Reviewed by Henry L. Carrigan Jr.
Houston native Darrell Goldman spent his college years collecting songwriting honors at Berklee College of Music in Boston before returning to the Lone Star State, where he attended Dallas Theological Seminary and earned a master's degree. Before settling into his first album, Goldman performed at festivals around Texas and worked as a worship leader in various churches, all the while honing his songwriting craft and sharpening his musical talent.
Goldman's first full-length album shows off his considerable ability to deliver straight-ahead country music. Fiddle player Kurt Baumer and steel player Kim Deschamps kick off "Lookin' for Love" with some get-out-of-your-seat licks and runs in a tune that blends the melodies of Billy Currington's "Pretty Good at Drinking Beer" with the joyous melody of the old Humble Pie chestnut "Hallelujah, I Love Her So." Close your eyes and you can imagine either Currington or Brad Paisley singing this song.
Strains of Southern country rock, especially The Outlaws classic "Green Grass and High Tides Forever," permeate "Gypsy Rose" as David Grissom's stinging leads wind around Goldman's driving voice. Deschamps turns in another winning steel scamper on the country rocker "Point of No Return"; this song would be right in place on a Pure Prairie League album. The highlight is "Between the Lines," a gospel-tinged ballad that weaves around the old Saturday night/Sunday morning conundrum at the center of so much country music. It's a haunting song about the choices we make and the powerful struggles we face making them: "She's been on the road that's straight and narrow/only the good lord knows where it'll lead in time/with both hands on the wheel she's still a believer/but she don't do well staying in between the lines."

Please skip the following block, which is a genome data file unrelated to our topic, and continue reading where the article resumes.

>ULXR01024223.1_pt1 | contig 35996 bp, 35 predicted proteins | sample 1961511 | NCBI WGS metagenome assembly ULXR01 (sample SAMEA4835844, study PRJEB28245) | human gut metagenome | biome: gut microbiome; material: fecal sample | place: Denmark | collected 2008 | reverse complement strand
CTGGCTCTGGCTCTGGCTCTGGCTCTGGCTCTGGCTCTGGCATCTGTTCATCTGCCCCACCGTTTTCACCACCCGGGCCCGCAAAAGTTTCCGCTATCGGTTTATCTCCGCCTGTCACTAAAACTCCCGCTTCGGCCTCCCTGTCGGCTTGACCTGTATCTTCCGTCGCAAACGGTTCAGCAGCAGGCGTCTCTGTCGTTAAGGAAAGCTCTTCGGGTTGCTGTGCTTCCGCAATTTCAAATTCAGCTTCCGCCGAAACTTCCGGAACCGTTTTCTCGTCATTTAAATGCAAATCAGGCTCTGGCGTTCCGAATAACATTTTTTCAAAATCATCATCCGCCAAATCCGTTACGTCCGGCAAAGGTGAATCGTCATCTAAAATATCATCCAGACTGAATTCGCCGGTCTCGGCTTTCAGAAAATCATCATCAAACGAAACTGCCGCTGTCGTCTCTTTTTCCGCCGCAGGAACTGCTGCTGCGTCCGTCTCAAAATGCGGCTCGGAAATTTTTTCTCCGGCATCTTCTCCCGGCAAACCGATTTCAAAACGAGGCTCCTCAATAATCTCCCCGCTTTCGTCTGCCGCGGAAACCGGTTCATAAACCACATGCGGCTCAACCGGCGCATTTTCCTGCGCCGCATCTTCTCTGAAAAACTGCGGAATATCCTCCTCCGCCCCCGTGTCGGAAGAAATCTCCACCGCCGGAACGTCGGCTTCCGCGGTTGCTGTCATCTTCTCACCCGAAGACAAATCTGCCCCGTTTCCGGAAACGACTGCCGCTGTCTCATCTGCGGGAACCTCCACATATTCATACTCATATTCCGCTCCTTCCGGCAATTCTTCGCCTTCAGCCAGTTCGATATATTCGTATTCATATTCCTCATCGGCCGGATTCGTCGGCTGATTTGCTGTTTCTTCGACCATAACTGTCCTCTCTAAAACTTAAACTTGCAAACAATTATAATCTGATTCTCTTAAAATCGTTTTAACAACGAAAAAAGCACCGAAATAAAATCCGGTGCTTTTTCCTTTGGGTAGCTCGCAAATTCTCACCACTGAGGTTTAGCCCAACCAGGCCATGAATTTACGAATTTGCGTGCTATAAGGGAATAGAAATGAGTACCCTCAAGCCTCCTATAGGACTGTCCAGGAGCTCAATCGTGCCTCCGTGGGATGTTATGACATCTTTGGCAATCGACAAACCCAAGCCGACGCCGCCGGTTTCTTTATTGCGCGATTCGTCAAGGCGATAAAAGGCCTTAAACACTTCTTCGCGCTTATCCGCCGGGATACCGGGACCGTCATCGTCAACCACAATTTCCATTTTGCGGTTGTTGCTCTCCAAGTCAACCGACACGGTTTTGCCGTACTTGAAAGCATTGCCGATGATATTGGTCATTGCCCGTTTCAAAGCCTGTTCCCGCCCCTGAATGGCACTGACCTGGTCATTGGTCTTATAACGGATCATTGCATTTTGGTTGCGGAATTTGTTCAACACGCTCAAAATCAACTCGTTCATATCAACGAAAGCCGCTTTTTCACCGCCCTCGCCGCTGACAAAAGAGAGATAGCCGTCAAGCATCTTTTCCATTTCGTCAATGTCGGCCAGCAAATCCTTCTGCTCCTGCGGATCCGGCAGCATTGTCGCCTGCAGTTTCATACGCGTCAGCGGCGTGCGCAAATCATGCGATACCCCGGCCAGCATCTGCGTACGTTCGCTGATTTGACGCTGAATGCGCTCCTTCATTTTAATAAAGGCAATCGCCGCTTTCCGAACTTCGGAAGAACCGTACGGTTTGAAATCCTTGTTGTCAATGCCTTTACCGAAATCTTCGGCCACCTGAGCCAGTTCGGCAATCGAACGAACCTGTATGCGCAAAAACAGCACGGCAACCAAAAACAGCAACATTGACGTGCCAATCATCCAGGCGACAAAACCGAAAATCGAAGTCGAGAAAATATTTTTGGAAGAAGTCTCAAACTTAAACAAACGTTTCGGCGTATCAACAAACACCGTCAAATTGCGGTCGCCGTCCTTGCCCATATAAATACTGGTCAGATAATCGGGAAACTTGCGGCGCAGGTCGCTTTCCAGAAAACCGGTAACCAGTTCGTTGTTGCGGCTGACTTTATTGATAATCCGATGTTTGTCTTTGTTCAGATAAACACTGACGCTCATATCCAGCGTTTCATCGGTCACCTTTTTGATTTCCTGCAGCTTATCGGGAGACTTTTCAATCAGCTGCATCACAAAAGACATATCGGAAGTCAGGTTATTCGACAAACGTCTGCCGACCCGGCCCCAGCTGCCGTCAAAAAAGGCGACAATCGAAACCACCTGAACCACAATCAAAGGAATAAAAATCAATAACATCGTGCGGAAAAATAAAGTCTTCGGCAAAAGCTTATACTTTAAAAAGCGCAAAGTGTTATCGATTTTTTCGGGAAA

Austin-based singer and songwriter Goldman has made his bed, wrapped himself in the sheets of traditional country music, and with this album ought to quite content to lie in that bed he's made.